Between 1920 and 1950, the Detroit Tigers had a slew of successes: They claimed four pennants, won their first World Series in 1935, came back 10 year later to do it again and had a roster filled with some some of the greatest players, nearly all of the team's Hall-of-Famers. And that's why, William Anderson argues, those three decades were the glory years of the Detroit Tigers.
While some younger fans might scoff at the slight to the '60s or the '84 World Series win, the author of "The Glory Years of the Detroit Tigers 1920 - 1950," a massive trove of photographs and primary documents released in June from Wayne State University Press, has some history to back him up. Not only his professional background -- Anderson has written several books about the Tigers and was the founding director of the Michigan Department of History, Arts and Libraries -- but his personal one: he just barely missed out on seeing the "glory years" in person, and he's been a fan for the last seven decades.
"I saw my first game at old Briggs stadium in the 1950s," Anderson said. "My passion for the Tigers just grew and grew and grew. My life has been filled with connection to baseball and the team."
Anderson combed through thousands of 4 x 5 inch negatives from the Detroit News archives.
"When I finished examining those negatives over and over, the chapters were already in my head," he said.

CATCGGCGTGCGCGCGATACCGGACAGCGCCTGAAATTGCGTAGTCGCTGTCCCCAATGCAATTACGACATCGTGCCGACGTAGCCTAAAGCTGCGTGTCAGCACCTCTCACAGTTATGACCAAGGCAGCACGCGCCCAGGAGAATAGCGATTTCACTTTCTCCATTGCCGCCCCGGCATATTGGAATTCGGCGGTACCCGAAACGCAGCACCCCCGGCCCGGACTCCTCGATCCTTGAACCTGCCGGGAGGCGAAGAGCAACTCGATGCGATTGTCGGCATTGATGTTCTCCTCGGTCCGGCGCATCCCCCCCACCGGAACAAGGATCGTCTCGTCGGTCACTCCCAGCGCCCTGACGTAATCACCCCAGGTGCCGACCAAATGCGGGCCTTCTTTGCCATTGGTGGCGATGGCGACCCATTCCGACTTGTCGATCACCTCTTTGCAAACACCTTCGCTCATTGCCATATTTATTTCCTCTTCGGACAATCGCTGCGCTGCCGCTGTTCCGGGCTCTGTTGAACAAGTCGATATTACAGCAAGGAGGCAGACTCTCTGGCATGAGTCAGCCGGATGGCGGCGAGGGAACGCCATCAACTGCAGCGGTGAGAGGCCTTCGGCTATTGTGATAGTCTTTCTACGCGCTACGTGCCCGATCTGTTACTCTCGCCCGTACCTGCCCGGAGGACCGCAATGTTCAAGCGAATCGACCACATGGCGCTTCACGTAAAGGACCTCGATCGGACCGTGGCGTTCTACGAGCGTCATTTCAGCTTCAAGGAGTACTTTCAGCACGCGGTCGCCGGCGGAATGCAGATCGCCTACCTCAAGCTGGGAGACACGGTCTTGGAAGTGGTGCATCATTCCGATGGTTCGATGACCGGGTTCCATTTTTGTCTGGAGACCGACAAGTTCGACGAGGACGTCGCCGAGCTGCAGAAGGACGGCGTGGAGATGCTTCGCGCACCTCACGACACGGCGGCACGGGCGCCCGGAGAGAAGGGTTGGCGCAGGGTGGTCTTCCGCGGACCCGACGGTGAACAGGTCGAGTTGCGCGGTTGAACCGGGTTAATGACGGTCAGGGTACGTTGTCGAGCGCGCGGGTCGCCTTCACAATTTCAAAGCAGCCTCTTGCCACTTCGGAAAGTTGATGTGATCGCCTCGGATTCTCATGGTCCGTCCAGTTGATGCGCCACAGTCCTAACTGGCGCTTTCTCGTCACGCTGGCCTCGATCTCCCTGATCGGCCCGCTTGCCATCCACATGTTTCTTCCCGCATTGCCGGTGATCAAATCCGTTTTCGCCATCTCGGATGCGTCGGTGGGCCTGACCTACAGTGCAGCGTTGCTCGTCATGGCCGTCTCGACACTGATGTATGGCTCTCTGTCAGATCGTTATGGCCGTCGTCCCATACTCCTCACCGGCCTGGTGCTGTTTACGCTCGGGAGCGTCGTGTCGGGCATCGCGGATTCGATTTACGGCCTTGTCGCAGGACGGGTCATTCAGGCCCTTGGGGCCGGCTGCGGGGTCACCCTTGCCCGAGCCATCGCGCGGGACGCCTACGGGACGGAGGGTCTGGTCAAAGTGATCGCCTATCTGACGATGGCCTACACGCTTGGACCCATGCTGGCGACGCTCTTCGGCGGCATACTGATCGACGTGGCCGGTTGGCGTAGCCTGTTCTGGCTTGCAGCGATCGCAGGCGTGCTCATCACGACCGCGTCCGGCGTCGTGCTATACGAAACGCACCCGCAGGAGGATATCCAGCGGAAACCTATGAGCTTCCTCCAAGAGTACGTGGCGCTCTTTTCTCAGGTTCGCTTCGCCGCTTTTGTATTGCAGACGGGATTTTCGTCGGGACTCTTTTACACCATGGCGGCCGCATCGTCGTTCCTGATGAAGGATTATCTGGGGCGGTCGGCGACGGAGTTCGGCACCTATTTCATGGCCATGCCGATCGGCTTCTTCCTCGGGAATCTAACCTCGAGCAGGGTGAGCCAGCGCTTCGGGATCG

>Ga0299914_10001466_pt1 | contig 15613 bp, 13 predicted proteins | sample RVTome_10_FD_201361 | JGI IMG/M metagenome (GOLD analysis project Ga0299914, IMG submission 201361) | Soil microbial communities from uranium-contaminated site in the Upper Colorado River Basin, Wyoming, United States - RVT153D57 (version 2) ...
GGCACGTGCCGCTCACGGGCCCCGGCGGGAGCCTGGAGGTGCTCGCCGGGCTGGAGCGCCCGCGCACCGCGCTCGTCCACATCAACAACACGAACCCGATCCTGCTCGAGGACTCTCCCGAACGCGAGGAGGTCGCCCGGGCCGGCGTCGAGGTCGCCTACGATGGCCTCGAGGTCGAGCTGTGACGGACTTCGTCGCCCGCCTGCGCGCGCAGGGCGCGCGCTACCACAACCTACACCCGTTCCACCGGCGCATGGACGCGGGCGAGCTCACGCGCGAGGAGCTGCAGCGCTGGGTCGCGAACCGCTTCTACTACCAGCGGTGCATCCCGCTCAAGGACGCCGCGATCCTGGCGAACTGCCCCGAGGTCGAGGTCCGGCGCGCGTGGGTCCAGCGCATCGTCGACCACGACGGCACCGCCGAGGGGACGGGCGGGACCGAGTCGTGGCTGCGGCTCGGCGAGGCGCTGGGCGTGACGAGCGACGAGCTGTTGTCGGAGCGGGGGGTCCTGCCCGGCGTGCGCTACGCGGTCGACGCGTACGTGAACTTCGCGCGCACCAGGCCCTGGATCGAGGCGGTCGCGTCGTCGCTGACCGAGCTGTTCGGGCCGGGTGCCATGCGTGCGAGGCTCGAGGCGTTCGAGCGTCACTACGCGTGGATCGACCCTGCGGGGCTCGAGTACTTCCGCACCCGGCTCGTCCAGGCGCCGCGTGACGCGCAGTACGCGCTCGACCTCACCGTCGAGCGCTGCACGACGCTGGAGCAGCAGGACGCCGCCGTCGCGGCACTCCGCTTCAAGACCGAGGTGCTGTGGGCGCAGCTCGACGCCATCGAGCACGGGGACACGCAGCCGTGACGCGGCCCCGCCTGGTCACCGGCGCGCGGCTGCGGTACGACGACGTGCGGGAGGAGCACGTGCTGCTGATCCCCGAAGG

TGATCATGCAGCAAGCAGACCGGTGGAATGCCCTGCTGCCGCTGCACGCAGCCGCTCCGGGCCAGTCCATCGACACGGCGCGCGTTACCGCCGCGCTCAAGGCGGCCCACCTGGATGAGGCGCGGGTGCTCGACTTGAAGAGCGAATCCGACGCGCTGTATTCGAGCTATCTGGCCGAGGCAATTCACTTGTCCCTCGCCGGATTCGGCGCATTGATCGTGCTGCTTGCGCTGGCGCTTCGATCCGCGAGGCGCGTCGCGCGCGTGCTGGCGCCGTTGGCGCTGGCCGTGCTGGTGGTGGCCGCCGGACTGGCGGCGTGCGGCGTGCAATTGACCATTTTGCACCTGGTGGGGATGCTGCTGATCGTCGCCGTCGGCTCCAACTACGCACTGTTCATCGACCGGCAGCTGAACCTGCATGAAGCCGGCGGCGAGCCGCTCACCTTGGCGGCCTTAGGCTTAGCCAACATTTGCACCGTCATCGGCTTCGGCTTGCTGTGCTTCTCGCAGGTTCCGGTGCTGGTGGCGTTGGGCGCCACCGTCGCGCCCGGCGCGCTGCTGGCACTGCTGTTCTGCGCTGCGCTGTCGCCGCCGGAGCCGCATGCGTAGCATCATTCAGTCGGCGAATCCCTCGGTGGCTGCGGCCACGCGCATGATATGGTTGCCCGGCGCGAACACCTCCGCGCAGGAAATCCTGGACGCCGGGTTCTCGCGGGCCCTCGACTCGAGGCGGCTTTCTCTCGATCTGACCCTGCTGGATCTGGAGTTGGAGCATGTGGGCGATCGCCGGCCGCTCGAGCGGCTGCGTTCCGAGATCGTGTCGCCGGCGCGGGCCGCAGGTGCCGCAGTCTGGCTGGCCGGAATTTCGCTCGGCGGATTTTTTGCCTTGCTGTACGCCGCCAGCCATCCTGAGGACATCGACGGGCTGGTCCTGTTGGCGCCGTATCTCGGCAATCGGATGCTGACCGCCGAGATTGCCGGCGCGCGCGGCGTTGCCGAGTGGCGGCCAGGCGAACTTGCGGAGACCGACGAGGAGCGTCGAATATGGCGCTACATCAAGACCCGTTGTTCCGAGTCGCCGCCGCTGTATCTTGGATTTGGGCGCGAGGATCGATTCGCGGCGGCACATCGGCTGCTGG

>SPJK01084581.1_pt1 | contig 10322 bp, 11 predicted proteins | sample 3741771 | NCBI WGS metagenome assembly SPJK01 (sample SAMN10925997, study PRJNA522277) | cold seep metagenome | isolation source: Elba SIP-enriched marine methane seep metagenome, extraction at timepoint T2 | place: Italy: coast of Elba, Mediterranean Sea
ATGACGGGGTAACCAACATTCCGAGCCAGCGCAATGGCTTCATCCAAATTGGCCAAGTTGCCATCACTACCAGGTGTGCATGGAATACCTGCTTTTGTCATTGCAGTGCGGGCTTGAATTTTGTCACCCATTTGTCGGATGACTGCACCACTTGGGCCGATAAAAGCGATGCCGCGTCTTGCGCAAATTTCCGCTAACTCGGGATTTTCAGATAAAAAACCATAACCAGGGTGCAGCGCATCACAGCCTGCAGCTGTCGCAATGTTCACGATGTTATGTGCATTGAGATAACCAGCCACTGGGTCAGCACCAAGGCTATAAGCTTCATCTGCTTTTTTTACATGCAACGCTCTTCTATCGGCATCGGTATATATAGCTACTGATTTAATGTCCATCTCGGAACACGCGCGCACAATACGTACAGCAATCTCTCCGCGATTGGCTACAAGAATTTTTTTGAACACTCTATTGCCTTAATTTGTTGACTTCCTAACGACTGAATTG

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Once a writer for Ludington's daily newspaper who often accompanied sports writers to Tigers games, Anderson was struck by the relationship between the players and the sports photographers. Without zoom lenses, the photographers got dangerously close to the action. Some shots show photogs interacting with players who willingly indulged their whims, like one where a group of players leap in unison over a pole.
"If you asked a player to do that today, they would think you were goofy, they'd think you were smoking something," Anderson said. "They'd say, 'you need to see my agent.' They won't jump over some stick."
Anderson also delved into the many, many newspapers clippings of the time, sketching out the team's characters through stories and images from the past. One of the things he was most happy to share was images that capture old Tiger Stadium (or Briggs, as it was called at the time).
"I'm able to take the reader on a vicarious trip through an old ballpark that is no more," he said.
While he remembers a "magic" to the old stadium, Anderson says he's still a passionate Tigers fan.
"The thread for all of us, even though baseball has changed dramatically, is the memories we have," he explained. His own remembrances span decades include everything from watching Justin Verlander's first no-hitter at Comerica Park sitting next to the grandson of the team's past owner, interviewing some of the players he saw in his first baseball game years later and hearing the "shot heard round the world" in 1951 on his bus driver's portable radio.
"I was so excited, I jumped all the way home," he said. "That memory is still as vivid as if I listened to it 15 minutes ago."
While "The Glory of the Detroit Tigers 1920-1950" is very much a historical account, it's colored by Anderson's longtime personal connection to the boys in blue and orange.
"In my case, I sometimes tend to live in the past because my education and background is history," Anderson said. "I'll be 74 in July, so I've had a life with baseball."
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